America's space shuttle programme has passed into history with the words "wheels stop" crackling over the cockpit radio for the last time.
In an almost anti-climactic end to the 30-year-old programme, Atlantis and its four astronauts glided to a ghostly landing in near-darkness on Thursday after one last visit to the International Space Station, completing the 135th and final shuttle flight.
"I saw grown men and grown women crying today - tears of joy to be sure," said launch director Mike Leinbach. "Human emotions came out on the runway today, and you couldn't suppress them."
Now the spaceship and the two other surviving shuttles will become museum pieces, like the Mercury, Gemini and Apollo capsules and the Wright brothers' flying machine before them.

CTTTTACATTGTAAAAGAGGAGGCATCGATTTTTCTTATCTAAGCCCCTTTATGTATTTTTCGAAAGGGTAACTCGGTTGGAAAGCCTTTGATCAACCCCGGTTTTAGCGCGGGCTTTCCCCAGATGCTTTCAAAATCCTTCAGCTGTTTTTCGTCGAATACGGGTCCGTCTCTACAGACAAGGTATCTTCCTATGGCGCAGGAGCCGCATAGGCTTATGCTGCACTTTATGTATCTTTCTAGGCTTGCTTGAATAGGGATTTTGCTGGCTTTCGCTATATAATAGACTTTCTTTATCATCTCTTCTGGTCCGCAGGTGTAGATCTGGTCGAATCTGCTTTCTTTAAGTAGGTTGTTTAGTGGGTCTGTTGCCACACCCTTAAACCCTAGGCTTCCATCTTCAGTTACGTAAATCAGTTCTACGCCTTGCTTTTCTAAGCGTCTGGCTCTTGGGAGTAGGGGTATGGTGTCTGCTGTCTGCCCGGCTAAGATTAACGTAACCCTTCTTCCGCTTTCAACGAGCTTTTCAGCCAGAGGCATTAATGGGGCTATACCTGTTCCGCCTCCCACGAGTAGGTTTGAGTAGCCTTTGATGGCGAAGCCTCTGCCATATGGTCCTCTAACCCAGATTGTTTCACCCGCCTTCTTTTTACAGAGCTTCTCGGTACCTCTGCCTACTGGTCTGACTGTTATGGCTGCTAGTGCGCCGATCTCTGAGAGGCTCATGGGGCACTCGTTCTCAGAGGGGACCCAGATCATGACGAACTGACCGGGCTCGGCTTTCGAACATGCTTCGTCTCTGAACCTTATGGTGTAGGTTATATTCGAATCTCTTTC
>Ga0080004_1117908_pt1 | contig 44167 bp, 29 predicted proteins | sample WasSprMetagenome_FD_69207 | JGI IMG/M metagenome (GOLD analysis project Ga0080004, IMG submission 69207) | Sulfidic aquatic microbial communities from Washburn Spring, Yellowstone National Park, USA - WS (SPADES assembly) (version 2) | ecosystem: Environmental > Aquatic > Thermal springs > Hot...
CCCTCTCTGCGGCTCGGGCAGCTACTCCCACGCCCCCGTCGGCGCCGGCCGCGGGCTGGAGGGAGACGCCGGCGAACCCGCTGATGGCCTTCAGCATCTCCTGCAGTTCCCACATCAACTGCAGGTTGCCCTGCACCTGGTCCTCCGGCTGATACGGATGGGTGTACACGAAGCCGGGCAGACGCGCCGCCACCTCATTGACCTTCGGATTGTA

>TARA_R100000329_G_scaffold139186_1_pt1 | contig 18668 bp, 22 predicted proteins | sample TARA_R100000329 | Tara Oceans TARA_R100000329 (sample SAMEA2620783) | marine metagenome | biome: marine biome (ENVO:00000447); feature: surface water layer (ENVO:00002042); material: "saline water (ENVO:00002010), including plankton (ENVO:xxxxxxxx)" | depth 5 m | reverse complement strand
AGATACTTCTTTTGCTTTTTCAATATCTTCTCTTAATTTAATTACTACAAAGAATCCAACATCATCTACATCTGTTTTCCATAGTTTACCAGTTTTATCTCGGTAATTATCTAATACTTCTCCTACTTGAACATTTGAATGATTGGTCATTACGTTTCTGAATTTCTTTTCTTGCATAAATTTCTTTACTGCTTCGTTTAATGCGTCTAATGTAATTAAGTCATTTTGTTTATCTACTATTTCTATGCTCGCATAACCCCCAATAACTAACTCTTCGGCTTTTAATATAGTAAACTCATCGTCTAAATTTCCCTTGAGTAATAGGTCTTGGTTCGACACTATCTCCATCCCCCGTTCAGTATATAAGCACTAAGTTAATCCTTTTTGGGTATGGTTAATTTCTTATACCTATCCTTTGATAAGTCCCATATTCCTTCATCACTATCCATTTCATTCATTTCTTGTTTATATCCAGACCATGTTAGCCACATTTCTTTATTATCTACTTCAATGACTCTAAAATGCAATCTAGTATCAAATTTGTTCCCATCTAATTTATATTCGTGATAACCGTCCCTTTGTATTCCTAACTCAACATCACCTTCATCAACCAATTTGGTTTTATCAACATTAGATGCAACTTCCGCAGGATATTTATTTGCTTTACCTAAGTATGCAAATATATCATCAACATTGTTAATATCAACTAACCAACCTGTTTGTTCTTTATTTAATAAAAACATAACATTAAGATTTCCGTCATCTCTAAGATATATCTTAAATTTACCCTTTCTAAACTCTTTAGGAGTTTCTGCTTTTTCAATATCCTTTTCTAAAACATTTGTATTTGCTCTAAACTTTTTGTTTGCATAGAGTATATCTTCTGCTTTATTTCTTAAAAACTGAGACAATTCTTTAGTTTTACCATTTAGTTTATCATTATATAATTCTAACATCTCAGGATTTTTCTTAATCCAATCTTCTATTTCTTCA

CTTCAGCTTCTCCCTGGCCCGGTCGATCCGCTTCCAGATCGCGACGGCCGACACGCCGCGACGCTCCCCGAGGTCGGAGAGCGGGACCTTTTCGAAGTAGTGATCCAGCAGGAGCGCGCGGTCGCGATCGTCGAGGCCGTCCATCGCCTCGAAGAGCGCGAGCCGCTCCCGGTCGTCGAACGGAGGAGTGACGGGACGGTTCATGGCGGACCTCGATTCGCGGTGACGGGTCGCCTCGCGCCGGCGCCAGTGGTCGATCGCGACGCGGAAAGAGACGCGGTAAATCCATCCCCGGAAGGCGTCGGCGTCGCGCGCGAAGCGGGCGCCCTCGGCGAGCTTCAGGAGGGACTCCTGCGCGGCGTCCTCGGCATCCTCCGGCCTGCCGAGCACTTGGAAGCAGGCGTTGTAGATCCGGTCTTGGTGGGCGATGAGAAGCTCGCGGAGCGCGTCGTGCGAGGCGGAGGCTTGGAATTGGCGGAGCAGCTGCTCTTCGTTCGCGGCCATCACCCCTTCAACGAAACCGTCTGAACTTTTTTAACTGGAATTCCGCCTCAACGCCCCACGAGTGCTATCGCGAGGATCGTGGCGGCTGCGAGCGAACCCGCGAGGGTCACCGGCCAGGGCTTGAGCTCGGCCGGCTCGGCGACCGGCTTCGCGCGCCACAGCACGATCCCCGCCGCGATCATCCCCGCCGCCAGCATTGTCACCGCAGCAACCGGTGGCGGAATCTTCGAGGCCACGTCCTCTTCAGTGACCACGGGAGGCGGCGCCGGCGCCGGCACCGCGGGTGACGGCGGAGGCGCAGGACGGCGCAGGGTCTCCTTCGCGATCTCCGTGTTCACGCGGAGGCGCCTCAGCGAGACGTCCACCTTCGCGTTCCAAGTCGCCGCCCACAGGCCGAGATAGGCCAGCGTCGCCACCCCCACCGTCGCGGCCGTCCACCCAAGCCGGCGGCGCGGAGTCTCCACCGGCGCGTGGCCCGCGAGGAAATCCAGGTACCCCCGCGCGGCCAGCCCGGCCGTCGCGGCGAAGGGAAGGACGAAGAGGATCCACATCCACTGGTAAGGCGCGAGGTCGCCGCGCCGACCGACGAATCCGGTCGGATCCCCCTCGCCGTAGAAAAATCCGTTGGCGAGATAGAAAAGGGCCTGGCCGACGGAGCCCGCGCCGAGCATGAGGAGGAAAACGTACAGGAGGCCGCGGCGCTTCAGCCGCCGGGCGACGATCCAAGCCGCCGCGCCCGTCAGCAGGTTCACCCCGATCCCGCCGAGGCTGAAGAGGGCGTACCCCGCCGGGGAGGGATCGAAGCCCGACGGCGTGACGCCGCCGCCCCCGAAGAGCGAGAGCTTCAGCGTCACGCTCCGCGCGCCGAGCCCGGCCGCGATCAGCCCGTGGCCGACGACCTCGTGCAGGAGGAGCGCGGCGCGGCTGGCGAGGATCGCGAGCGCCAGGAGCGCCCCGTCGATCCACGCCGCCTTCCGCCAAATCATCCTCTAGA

Nasa astronauts, a dwindling breed, will now have to hitch rides to the space station aboard Russian Soyuz capsules for at least three to five years and thousands more shuttle workers will lose their jobs, beginning with a round of redundancies today.
The spaceship's return was witnessed at the Kennedy Space Centre, Florida, and Johnson Space Centre in Houston, Texas, by a relatively small crowd, mostly of Nasa family and friends, compared with the one million who watched Atlantis lift off on July 8.
In Houston, flight director Tony Ceccacci, who presided over Atlantis' safe return, choked up while signing off from Mission Control for the final time.
"The work done in this room, in this building, will never again be duplicated," he told his team before the doors opened and the centre filled with dozens of past and present flight controllers.
Staff traded goodbye hugs and took souvenir photos of their colleagues, knowing some of them will not be be returning next week.
Close to 9,500 contract workers in total will have been laid off across the US due to the shuttle programme's demise. The latest round of redundancies - between 1,500 and 1,800 in Florida - takes place on Friday.